Restoring dopamine levels has been used to treat cocaine cravings but the few trials looking at its effect on addiction were never very clear. One possible reason might be the length or the dosages used – in Rodrigues’ study, rats treated for 3 days reverted back to an addictive behavior 3 weeks after the end of the treatment,  but this no longer occurs if the treatment continues for 3 weeks

    Now it will be necessary to test this new theory in humans what could be problematic with addicts as they are notoriously not the most cooperative or reliable research subjects. Large human studies on the effect of prenatal stress are also difficult to mount but there are a couple of them being run at the moment that could be tagged into such as “Project Ice Storm” in Canada.This study is following women pregnant n January 98 in southern Québec during an extreme ice storm that led to electrical power failures affecting more than 3 million people for as much as 6 weeks during the coldest month of the year(when temperatures can go to -18 C). 

    It is still early for any studies on addiction(the children are only 13 years old after all) but it will be an interesting place to look, especially since abnormal levels of behavioral and cognitive problems have already been detected by scientists.

    Drug abuse and addiction carry enormous social and financial costs to society, families and individuals.Only in the US, the National Institute for Drug Abuse calculates that more than600 billion dollars are being spent, annually, to combat the disease. Despite this,a steady increase of drug use among teenagers and in prescription drugs continues with treatments remaining as inefficient as ever.  Rodrigues and Sousa’s work might be the first step towards a solution if their remarkable results can be translated into humans.

    Citation: AJ Rodrigues, P Leão, JM Pêgo, D Cardona, MM Carvalho, M Oliveira, BM Costa, AF Carvalho, P Morgado, D Araujo, JA Palha, OFX Almeida and N Sousa, “Mechanisms of initiation and reversal of drug-seekingbehavior induced by prenatal exposure to glucocorticoids, Molecular Psychiatry,(2011)  doi:10.1038/mp.2011.126


    Drug addiction was for a long time a character flaw, a moral problem. Now, instead,  is accepted as the complex brain disease that is with the addict a patient in need of treatment.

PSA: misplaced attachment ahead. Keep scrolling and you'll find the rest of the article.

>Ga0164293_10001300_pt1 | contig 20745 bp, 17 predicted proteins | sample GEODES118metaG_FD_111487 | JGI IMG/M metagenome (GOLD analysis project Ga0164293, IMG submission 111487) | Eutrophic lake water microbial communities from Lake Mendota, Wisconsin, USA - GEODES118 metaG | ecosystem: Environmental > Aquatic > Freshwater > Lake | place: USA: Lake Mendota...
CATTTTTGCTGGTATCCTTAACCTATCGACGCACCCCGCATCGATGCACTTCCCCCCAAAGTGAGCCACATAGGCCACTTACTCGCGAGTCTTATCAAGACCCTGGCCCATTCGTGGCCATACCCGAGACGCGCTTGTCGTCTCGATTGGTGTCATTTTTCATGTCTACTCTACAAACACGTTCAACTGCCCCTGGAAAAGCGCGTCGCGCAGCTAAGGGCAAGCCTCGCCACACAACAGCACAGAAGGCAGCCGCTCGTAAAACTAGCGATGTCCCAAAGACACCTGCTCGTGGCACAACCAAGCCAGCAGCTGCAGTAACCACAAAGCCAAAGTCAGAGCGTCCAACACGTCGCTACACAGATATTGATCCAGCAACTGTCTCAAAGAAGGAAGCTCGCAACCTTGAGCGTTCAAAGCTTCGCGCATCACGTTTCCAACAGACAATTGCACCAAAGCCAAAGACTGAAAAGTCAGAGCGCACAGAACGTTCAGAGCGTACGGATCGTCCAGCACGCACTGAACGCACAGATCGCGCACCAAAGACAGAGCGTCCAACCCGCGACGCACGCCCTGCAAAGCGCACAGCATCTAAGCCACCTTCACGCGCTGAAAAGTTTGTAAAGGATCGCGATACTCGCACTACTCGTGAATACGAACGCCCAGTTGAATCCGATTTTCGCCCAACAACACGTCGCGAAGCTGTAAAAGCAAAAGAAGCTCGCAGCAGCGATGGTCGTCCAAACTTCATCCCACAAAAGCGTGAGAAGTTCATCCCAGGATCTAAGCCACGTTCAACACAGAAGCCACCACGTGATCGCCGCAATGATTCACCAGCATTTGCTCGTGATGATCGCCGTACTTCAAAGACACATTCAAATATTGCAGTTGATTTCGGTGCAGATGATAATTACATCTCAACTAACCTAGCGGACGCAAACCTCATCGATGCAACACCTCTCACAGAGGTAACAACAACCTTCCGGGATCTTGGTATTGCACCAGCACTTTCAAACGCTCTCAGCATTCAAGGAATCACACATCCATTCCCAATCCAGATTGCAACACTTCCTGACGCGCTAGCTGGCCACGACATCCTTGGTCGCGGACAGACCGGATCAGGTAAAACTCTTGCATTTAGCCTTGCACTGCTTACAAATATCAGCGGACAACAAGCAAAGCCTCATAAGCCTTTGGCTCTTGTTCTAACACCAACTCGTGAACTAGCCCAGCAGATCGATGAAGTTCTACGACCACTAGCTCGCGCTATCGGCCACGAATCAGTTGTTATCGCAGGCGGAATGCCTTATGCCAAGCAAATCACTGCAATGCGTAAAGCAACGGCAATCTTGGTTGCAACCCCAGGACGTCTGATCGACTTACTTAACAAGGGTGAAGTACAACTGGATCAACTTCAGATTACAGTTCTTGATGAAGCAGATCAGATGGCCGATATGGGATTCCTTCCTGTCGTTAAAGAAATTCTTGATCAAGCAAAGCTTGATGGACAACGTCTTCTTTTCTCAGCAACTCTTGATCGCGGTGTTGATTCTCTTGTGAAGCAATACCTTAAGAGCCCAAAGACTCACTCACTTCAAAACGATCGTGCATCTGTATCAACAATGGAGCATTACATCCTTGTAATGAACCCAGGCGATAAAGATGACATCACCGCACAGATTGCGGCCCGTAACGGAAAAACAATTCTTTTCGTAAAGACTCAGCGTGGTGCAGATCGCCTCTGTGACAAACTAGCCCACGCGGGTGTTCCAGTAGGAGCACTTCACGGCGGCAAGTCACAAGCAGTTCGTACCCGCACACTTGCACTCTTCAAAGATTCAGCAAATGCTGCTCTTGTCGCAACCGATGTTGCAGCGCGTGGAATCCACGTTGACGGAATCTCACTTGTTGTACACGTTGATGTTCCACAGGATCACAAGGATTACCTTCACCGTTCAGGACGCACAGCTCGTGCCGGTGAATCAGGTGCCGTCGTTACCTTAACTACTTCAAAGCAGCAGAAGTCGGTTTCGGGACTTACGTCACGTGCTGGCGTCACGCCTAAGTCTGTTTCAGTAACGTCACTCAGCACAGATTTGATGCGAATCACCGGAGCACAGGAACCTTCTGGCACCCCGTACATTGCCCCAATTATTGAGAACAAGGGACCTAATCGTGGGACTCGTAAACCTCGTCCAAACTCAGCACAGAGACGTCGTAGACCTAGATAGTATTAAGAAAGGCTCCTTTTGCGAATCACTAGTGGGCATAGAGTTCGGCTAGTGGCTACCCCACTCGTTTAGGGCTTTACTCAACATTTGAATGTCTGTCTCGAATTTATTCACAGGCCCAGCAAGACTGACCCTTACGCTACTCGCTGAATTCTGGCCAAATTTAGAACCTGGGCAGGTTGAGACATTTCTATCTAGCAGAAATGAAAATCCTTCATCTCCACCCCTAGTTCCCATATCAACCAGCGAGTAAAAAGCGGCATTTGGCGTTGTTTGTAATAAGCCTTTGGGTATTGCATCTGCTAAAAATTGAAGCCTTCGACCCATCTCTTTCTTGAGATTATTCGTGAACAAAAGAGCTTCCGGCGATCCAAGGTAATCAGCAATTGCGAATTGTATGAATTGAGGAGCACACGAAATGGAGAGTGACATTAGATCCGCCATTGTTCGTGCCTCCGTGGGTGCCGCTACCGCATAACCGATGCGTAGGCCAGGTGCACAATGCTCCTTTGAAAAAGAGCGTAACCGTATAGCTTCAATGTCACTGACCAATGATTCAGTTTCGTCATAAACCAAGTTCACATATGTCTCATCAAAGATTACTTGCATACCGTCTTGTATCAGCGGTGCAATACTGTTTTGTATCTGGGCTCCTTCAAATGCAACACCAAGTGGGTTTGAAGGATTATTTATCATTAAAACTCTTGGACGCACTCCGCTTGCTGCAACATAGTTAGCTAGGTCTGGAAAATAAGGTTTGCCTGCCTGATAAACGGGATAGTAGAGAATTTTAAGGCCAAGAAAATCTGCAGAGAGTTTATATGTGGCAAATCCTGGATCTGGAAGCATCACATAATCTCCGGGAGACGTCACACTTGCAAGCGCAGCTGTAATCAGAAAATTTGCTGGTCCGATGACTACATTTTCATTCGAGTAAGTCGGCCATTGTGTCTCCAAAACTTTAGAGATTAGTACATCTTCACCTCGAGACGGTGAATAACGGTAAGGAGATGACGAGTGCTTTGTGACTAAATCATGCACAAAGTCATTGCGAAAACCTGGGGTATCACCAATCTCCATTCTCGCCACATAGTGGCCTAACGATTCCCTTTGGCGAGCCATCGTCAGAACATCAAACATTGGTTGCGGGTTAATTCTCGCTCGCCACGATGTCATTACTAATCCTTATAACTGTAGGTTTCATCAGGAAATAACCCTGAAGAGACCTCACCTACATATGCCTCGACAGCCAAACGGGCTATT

Only this morning, I was hearing from a man who had formerly been an addict.  He said that he had first used dope in order to be accepted, then moved on to Class A drug(s).
    Therefore, while addiction itself is not a character flaw, a group ethos that encourages people to move on to drugs is certainly a moral problem.
    On that basis, I suggested recently (and only half-jokingly) that while use of these drugs could well be decriminalized, boasting about it should be a capital offence.

    Robert H. Olley / Quondam Physics Department / University of Reading / England
    The age old arguement! That's part of the problem, everyone jokes about it, and our prisons remain overcrowded with non-violent people who become real criminals, and now are being used as slave labor. If drugs are so bad for you, why is there a drug store on every corner? Oh, you mean those non-taxed drugs! It's in human nature to want to feel good. No drugs were illegal until about sixty or seventy years ago, and were used forever before that. It's not use but abuse, and it was never a war on drugs, just a war on the poor. By making it illegal you only force violence. It's easy to differentiate between violence and non-violence, and only the violent need to be in prisons. The same people shooting heroin are the same ones who snorted gasoline, give them mental help, not harden them to oneday get out and do harm to another.
    You do know that our founding fathers all grew hemp, and used it for all kinds of things, like rope, paper,[yes, The Declaration of Independence was written on hemp paper] clothes, and to smoke, etc...,and this goes back past the stone age. If they had our laws The United States would not exist. Can you imagine all the trash we could keep out of our landfills if we could use hemp to make grocery sacks, and how many trees we would save if we could use it for paper and boxes? It's truly sad and difficult for me to understand human mentallity that would try to make a plant illegal, why not poison-ivy or kudzu?, and it's o.k. to spray poison for misquitoes, and on other plants up and down every road?,and it's o.k. to prescribe all these pharmaceutical drugs, with all these side effects that many get re-called and have caused serious health problems, but not one pharmacologist has served any time, it doesn't make any sense, just dollars for the already wealthy, and destroys our environment. You do know that Dupont and Bayer got together and put out "Reading,Writing,Reefer", and "Reefer Madness", and other fear-mongering smear campaigns, just so DuPont could sale more nylon rope and Bayer could sale more aspirin.
    Really, it's not a legal issue but a moral and health issue, and just as prohibition of alcohol never worked neither will it on any other drug. Thes laws are just another destroyer of our middle class and our land, air and water. Shall I go on?

    Kalopin has just mentioned Prohibition.  May I therefore draw your attention to this short article:


    which highlights one particular and serious anomaly that can arise under such a régime.
    Robert H. Olley / Quondam Physics Department / University of Reading / England